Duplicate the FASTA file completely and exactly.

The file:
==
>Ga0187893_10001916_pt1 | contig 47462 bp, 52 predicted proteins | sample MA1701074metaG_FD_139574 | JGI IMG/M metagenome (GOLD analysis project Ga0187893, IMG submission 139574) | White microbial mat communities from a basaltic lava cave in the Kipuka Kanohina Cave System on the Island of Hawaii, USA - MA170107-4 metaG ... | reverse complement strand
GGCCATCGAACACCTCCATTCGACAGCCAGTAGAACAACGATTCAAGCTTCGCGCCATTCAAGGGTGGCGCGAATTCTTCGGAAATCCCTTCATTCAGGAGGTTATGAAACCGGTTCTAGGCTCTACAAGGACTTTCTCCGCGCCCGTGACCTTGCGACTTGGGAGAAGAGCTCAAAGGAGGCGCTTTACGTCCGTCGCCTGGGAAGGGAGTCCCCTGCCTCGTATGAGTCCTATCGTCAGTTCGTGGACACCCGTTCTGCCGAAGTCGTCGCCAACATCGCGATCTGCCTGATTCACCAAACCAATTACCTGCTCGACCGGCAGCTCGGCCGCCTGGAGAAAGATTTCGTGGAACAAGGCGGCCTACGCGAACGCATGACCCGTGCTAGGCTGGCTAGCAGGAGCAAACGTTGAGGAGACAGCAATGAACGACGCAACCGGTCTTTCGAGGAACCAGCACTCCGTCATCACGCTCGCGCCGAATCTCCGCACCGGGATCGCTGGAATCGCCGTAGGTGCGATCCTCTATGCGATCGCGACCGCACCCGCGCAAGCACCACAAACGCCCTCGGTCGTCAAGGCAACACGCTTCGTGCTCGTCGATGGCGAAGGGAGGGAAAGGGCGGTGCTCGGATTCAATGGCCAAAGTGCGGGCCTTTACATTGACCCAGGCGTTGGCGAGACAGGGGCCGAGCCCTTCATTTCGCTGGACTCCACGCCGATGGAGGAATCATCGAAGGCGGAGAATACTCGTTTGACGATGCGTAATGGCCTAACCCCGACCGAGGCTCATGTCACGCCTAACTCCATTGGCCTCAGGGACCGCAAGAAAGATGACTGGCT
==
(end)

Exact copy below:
>Ga0187893_10001916_pt1 | contig 47462 bp, 52 predicted proteins | sample MA1701074metaG_FD_139574 | JGI IMG/M metagenome (GOLD analysis project Ga0187893, IMG submission 139574) | White microbial mat communities from a basaltic lava cave in the Kipuka Kanohina Cave System on the Island of Hawaii, USA - MA170107-4 metaG ... | reverse complement strand
GGCCATCGAACACCTCCATTCGACAGCCAGTAGAACAACGATTCAAGCTTCGCGCCATTCAAGGGTGGCGCGAATTCTTCGGAAATCCCTTCATTCAGGAGGTTATGAAACCGGTTCTAGGCTCTACAAGGACTTTCTCCGCGCCCGTGACCTTGCGACTTGGGAGAAGAGCTCAAAGGAGGCGCTTTACGTCCGTCGCCTGGGAAGGGAGTCCCCTGCCTCGTATGAGTCCTATCGTCAGTTCGTGGACACCCGTTCTGCCGAAGTCGTCGCCAACATCGCGATCTGCCTGATTCACCAAACCAATTACCTGCTCGACCGGCAGCTCGGCCGCCTGGAGAAAGATTTCGTGGAACAAGGCGGCCTACGCGAACGCATGACCCGTGCTAGGCTGGCTAGCAGGAGCAAACGTTGAGGAGACAGCAATGAACGACGCAACCGGTCTTTCGAGGAACCAGCACTCCGTCATCACGCTCGCGCCGAATCTCCGCACCGGGATCGCTGGAATCGCCGTAGGTGCGATCCTCTATGCGATCGCGACCGCACCCGCGCAAGCACCACAAACGCCCTCGGTCGTCAAGGCAACACGCTTCGTGCTCGTCGATGGCGAAGGGAGGGAAAGGGCGGTGCTCGGATTCAATGGCCAAAGTGCGGGCCTTTACATTGACCCAGGCGTTGGCGAGACAGGGGCCGAGCCCTTCATTTCGCTGGACTCCACGCCGATGGAGGAATCATCGAAGGCGGAGAATACTCGTTTGACGATGCGTAATGGCCTAACCCCGACCGAGGCTCATGTCACGCCTAACTCCATTGGCCTCAGGGACCGCAAGAAAGATGACTGGCT